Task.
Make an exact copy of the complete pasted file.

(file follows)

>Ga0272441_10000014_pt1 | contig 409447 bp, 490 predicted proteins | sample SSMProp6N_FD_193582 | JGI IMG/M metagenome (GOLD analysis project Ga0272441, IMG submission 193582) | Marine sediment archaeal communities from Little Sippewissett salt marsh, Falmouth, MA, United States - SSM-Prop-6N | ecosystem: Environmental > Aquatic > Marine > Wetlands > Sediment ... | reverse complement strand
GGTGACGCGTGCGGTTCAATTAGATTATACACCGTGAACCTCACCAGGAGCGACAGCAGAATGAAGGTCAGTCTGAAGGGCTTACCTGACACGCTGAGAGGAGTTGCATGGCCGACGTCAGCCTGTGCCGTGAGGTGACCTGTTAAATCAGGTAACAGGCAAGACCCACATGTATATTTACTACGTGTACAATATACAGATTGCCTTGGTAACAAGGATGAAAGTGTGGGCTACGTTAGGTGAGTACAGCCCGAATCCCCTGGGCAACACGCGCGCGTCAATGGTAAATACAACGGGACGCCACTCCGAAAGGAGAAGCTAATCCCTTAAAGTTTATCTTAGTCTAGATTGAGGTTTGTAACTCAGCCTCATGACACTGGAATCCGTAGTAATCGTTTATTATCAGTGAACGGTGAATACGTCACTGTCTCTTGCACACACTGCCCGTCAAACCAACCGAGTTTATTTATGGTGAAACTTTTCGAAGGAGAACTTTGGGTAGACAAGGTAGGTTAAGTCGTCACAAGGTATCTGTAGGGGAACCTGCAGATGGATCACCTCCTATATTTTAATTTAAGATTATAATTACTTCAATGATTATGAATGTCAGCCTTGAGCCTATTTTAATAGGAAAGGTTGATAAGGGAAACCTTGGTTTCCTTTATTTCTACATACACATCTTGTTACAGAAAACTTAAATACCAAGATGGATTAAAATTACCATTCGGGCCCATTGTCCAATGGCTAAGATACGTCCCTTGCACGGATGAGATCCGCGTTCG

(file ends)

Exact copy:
>Ga0272441_10000014_pt1 | contig 409447 bp, 490 predicted proteins | sample SSMProp6N_FD_193582 | JGI IMG/M metagenome (GOLD analysis project Ga0272441, IMG submission 193582) | Marine sediment archaeal communities from Little Sippewissett salt marsh, Falmouth, MA, United States - SSM-Prop-6N | ecosystem: Environmental > Aquatic > Marine > Wetlands > Sediment ... | reverse complement strand
GGTGACGCGTGCGGTTCAATTAGATTATACACCGTGAACCTCACCAGGAGCGACAGCAGAATGAAGGTCAGTCTGAAGGGCTTACCTGACACGCTGAGAGGAGTTGCATGGCCGACGTCAGCCTGTGCCGTGAGGTGACCTGTTAAATCAGGTAACAGGCAAGACCCACATGTATATTTACTACGTGTACAATATACAGATTGCCTTGGTAACAAGGATGAAAGTGTGGGCTACGTTAGGTGAGTACAGCCCGAATCCCCTGGGCAACACGCGCGCGTCAATGGTAAATACAACGGGACGCCACTCCGAAAGGAGAAGCTAATCCCTTAAAGTTTATCTTAGTCTAGATTGAGGTTTGTAACTCAGCCTCATGACACTGGAATCCGTAGTAATCGTTTATTATCAGTGAACGGTGAATACGTCACTGTCTCTTGCACACACTGCCCGTCAAACCAACCGAGTTTATTTATGGTGAAACTTTTCGAAGGAGAACTTTGGGTAGACAAGGTAGGTTAAGTCGTCACAAGGTATCTGTAGGGGAACCTGCAGATGGATCACCTCCTATATTTTAATTTAAGATTATAATTACTTCAATGATTATGAATGTCAGCCTTGAGCCTATTTTAATAGGAAAGGTTGATAAGGGAAACCTTGGTTTCCTTTATTTCTACATACACATCTTGTTACAGAAAACTTAAATACCAAGATGGATTAAAATTACCATTCGGGCCCATTGTCCAATGGCTAAGATACGTCCCTTGCACGGATGAGATCCGCGTTCG